JEFFERSON CITY, Mo. (AP) - Two Missouri lawmakers are proposing measures aimed at barring courts in the state from applying laws from other countries and those based on Sharia, the Islamic religious law.
The Kansas City Star reported Monday that one state lawmaker said his proposed constitutional amendment is necessary because the Islamic legal system is spreading and could threaten Missouri. The other legislator, whose legislation more broadly bans the application of foreign laws in Missouri courts, said the prohibition on applying laws from other nations would prevent judges from "ambushing" people by basing court rulings on foreign laws.
The measures were filed in the Missouri House and have been referred to the chamber's Judiciary Committee.
Several states have considered similar restrictions on using international law. This past November, voters in Oklahoma approved a constitutional amendment that bans the use of Sharia law in state courts, but that since has been challenged as unconstitutional in federal court.
Critics of Missouri's proposals are questioning the motivation for the measures and how they could be applied.
John Bowen, a professor and expert on Islam at Washington University in St. Louis, said Sharia is a set of interpretations of Islamic scripture and not a specific legal code. Bowen said some countries have applied the interpretations in formal laws and that some Muslim communities have set up Sharia councils to handle marriages and the settling of estates, which have a religious component. He said courts generally have been reluctant when people raise religious issues in legal proceedings.
An attorney for the St. Louis chapter of the Council on American-Islamic Relations said the U.S. Constitution already prohibits religion from being used as a basis for laws.
"It's a political stunt being done to fan the flames of intolerance, nothing more," attorney Jim Hacking said.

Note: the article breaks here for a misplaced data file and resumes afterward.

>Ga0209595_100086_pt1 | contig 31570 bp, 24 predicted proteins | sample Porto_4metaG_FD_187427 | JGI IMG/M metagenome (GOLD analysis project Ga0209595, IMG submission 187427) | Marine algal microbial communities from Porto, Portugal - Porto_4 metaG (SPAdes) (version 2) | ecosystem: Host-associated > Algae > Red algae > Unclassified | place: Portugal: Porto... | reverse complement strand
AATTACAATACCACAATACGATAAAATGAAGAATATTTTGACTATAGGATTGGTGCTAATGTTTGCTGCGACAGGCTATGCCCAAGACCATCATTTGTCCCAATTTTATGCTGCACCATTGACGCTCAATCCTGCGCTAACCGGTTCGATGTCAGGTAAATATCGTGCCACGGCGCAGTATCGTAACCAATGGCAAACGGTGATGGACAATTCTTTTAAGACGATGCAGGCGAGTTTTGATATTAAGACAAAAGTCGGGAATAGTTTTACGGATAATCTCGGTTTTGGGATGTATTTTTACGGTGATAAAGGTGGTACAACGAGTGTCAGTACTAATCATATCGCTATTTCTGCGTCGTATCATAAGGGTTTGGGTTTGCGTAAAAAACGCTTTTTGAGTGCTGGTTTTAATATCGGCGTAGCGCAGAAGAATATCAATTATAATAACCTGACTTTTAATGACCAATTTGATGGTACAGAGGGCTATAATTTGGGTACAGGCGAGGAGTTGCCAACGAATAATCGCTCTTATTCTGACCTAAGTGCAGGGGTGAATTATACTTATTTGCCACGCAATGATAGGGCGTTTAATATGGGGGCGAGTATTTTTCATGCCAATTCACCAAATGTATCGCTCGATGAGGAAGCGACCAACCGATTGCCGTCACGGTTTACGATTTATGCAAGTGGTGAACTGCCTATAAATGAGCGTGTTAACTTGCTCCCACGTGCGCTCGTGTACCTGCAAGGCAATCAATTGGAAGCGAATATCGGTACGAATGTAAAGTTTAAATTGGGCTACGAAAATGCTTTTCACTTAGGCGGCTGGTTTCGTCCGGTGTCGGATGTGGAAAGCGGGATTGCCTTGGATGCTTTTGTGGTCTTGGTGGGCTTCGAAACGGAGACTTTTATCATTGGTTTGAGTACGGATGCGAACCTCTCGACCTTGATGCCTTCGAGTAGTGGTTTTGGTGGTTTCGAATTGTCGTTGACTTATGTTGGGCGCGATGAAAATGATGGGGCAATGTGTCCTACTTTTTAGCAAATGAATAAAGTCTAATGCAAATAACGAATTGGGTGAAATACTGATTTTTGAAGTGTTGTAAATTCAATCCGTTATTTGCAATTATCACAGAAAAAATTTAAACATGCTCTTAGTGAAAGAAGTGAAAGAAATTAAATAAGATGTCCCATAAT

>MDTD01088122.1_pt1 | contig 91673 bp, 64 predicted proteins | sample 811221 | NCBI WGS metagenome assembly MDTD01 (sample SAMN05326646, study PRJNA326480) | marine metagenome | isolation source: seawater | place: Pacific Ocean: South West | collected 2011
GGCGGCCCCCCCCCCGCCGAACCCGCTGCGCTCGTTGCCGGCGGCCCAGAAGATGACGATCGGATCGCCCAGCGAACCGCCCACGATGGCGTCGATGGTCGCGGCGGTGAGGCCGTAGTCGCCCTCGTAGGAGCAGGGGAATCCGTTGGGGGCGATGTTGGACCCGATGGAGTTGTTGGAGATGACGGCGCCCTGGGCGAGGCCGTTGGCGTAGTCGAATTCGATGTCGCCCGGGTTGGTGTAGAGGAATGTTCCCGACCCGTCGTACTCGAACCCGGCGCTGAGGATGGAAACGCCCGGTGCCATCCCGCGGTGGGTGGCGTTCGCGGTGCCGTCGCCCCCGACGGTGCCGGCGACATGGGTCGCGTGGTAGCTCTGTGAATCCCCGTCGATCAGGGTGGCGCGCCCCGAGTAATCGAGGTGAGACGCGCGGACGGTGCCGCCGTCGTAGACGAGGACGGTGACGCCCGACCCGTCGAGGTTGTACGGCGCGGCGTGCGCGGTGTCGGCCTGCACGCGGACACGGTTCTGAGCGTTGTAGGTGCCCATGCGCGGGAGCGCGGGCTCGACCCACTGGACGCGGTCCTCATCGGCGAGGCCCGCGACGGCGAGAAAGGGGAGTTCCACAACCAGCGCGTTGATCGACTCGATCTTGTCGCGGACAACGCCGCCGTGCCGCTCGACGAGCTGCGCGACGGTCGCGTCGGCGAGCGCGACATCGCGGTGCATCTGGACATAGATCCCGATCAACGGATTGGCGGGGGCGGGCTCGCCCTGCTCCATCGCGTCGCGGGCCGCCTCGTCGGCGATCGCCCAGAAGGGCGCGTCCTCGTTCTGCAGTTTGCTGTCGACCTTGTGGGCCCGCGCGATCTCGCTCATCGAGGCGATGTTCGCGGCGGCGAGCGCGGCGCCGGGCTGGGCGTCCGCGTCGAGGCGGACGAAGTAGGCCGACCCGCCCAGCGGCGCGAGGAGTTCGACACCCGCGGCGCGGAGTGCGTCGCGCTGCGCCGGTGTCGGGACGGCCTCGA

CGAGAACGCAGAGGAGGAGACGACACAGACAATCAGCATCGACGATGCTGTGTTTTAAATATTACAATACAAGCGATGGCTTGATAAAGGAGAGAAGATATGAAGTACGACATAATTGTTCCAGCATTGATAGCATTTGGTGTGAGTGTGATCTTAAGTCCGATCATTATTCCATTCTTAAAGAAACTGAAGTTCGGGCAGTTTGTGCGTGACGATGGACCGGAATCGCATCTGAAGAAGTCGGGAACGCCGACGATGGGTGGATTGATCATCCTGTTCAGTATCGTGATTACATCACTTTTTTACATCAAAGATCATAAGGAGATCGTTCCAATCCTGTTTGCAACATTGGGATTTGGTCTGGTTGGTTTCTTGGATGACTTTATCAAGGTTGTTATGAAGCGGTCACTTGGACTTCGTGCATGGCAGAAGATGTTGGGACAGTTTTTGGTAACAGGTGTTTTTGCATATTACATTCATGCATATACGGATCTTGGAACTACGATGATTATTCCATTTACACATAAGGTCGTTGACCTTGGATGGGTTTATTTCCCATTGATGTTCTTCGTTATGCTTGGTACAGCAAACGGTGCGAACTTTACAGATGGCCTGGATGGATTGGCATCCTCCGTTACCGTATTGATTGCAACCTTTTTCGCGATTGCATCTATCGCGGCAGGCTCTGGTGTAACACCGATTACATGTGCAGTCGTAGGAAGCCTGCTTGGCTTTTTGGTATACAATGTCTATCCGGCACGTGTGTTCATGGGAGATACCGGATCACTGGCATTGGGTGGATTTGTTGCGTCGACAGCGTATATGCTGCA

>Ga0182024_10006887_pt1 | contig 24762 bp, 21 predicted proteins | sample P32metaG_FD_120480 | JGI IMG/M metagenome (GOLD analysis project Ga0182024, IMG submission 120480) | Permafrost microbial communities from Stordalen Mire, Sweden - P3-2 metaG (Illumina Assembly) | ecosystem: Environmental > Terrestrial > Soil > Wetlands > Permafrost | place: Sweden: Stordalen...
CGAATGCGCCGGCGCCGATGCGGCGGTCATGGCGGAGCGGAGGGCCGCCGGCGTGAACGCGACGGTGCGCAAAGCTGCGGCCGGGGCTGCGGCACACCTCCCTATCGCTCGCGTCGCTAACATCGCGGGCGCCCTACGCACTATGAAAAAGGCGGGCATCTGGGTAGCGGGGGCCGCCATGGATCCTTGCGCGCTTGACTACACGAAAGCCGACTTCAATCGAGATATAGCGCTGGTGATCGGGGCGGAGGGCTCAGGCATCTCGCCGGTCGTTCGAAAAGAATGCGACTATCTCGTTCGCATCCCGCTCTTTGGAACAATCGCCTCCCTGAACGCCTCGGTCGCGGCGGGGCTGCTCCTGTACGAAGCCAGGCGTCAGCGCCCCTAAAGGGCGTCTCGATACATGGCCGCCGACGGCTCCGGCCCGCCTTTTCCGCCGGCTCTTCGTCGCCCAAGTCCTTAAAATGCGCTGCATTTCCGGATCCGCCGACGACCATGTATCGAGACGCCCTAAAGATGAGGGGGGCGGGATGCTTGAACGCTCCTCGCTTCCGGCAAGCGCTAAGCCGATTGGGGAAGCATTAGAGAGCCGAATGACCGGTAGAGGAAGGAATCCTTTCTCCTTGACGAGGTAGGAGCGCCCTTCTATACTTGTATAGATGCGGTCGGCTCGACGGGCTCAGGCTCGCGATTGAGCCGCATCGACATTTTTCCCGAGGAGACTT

Missouri Rep. Don Wells proposed a state constitutional amendment that specifically bars judicial consideration of Sharia law and prohibits state courts from examining the legal precepts of other nations or cultures. Wells, R-Cabool, said there is a global push to accept Sharia law that he described as oppressive toward woman and requires violent punishment for minor crimes.
"I think it's just absolutely a guarantee to my children and grandchildren that in the future they will live under the same laws that I grew up under," Wells said.
The other Missouri legislation, sponsored by Rep. Paul Curtman, does not directly reference Sharia law. Under that bill, court and arbitration decisions would be void if they are based on a foreign legal code that does not offer the same protections as the Missouri and U.S. constitutions.
"The principle behind it is that our courts should only acknowledge our laws that are representative of our people," said Curtman, R-Pacific. "That's just a good principle for a democracy in general."
However, that prohibition could pose problems if it were enacted.
Dale Whitman, the former dean of the law school at the University of Missouri-Columbia, said that for example, courts would need to consider foreign marital laws if a couple who married elsewhere sought a divorce in Missouri.
International law is HJR31 and HB708
Information from: The Kansas City Star, http://www.kcstar.com